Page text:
I also believe that God honors and blesses the Nation that honors Him; and the welfare program helps the wrong people.
eleutheros had a good writing on what poverty is and it is sadly mis-defined these days.

Dan Trabue said...

Thanks for visiting Mr. Bones and mr/ms Anonymous. Sorry it's taken a while to respond. I've been pondering (and busy).

You know, Eleutheros, there is some part of me that agrees with you in that the system is broken and corrupt and we need to opt out to affect the most productive change.

Having said that, we by and large are NOT opting out. The system remains. Our money IS being taxed for all manner of purposes, some small component of which is to help people who are struggling.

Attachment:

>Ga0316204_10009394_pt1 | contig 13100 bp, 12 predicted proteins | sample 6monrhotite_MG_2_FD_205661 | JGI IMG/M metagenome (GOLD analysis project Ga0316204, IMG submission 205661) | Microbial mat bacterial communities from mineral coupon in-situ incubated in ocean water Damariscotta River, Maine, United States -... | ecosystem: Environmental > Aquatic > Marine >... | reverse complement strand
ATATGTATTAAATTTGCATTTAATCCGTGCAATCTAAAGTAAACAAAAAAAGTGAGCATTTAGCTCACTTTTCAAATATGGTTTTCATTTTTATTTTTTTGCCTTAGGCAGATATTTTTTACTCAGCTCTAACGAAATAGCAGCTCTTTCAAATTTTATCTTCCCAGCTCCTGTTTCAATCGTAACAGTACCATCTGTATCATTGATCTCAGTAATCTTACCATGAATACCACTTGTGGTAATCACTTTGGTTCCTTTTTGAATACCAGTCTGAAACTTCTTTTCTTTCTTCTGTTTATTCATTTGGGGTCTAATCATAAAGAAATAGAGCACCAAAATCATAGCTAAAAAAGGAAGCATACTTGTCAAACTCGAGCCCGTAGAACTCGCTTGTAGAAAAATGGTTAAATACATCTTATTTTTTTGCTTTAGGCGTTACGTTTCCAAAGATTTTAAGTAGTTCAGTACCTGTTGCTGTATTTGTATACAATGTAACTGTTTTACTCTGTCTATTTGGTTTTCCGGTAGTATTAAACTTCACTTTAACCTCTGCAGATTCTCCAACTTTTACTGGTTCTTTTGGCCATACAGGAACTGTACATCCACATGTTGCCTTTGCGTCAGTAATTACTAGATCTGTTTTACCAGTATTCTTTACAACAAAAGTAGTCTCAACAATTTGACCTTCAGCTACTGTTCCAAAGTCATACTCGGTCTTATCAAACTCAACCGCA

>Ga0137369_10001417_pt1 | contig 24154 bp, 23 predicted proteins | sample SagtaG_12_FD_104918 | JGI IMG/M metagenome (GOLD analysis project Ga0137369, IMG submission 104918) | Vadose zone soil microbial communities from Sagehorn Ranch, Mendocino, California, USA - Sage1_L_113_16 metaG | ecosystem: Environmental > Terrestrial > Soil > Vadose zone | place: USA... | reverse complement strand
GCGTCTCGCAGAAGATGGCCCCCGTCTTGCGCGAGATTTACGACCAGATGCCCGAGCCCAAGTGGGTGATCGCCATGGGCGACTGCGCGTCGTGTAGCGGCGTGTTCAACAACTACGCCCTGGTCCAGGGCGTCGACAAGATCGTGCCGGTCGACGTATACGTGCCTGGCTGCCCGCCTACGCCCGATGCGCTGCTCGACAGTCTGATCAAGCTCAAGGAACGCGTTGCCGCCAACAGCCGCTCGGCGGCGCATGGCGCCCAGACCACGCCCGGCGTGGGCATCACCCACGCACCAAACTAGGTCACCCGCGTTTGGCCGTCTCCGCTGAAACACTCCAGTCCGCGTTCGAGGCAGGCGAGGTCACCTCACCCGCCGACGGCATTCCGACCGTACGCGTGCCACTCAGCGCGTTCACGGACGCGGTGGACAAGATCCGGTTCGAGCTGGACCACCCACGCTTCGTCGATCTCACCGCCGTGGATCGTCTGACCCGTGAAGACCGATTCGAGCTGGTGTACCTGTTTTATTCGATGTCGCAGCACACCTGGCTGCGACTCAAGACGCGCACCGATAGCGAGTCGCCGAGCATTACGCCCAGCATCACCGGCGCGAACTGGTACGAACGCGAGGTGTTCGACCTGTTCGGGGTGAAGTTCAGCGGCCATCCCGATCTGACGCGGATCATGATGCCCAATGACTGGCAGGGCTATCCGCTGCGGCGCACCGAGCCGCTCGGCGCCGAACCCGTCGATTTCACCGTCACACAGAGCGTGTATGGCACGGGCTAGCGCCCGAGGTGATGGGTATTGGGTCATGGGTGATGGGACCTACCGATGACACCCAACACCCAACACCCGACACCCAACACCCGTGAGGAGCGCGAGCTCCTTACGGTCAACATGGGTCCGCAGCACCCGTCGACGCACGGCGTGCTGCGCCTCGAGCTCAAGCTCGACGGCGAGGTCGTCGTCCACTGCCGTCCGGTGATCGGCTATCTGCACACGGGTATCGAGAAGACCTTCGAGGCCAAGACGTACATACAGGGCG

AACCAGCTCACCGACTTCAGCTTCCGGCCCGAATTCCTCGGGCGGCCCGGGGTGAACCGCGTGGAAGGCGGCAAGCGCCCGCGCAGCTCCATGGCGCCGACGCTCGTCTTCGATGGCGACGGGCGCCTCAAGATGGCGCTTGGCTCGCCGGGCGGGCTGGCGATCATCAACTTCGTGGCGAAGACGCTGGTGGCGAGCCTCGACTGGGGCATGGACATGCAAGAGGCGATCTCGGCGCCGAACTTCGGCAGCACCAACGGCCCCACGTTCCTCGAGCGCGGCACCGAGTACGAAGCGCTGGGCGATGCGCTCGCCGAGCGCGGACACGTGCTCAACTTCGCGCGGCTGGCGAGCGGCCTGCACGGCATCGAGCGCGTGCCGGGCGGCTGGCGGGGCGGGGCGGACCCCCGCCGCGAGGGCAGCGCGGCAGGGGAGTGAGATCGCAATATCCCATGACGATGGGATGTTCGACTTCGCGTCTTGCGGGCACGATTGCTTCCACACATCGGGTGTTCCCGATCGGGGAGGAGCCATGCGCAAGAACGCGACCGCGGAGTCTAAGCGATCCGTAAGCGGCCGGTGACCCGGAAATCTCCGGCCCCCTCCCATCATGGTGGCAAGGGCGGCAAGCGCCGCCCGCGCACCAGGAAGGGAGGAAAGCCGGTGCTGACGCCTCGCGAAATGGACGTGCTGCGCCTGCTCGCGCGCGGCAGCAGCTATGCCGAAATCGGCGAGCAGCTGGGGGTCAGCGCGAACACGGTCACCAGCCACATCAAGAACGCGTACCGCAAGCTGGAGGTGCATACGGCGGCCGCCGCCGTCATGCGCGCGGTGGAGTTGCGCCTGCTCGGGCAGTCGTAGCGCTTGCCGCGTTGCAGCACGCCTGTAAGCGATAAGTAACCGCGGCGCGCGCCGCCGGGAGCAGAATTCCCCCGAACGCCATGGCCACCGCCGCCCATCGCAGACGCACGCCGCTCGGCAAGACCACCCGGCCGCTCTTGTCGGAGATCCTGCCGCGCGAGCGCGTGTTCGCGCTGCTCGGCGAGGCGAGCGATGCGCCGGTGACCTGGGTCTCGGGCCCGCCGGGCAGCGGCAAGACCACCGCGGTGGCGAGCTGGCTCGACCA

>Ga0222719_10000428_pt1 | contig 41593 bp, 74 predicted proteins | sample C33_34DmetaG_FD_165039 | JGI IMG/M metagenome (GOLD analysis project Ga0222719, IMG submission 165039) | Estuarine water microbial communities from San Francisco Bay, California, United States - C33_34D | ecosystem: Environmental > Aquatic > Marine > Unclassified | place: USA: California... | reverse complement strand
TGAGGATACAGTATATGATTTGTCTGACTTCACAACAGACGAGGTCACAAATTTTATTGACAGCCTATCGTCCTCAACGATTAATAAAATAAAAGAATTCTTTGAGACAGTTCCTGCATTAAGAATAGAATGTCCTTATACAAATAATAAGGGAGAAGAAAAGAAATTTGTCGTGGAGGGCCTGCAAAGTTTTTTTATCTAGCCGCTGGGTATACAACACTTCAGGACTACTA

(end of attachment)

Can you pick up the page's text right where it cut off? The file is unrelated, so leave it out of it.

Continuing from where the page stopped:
Given that the system does still exist, whether or not you and I are cooperating with it, I'd still like to see folk being helped.

By dropping it altogether, some people would struggle by, as you have suggested, anonymous. But others would go homeless, unfed, and sometimes just die.

Right now in the US, with all the assistance programs out there, there are 1.2 million children among the homeless. What will that number be in a country with no assistance programs?

And, as I've suggested, aside from the morality of it all, what’s it going to cost us to NOT tend to all those struggling ones? Will we save $1 billion in assistance, only to pay $10 billion in jails and on the effects of crime/drug abuse?

Wasp Jerky said...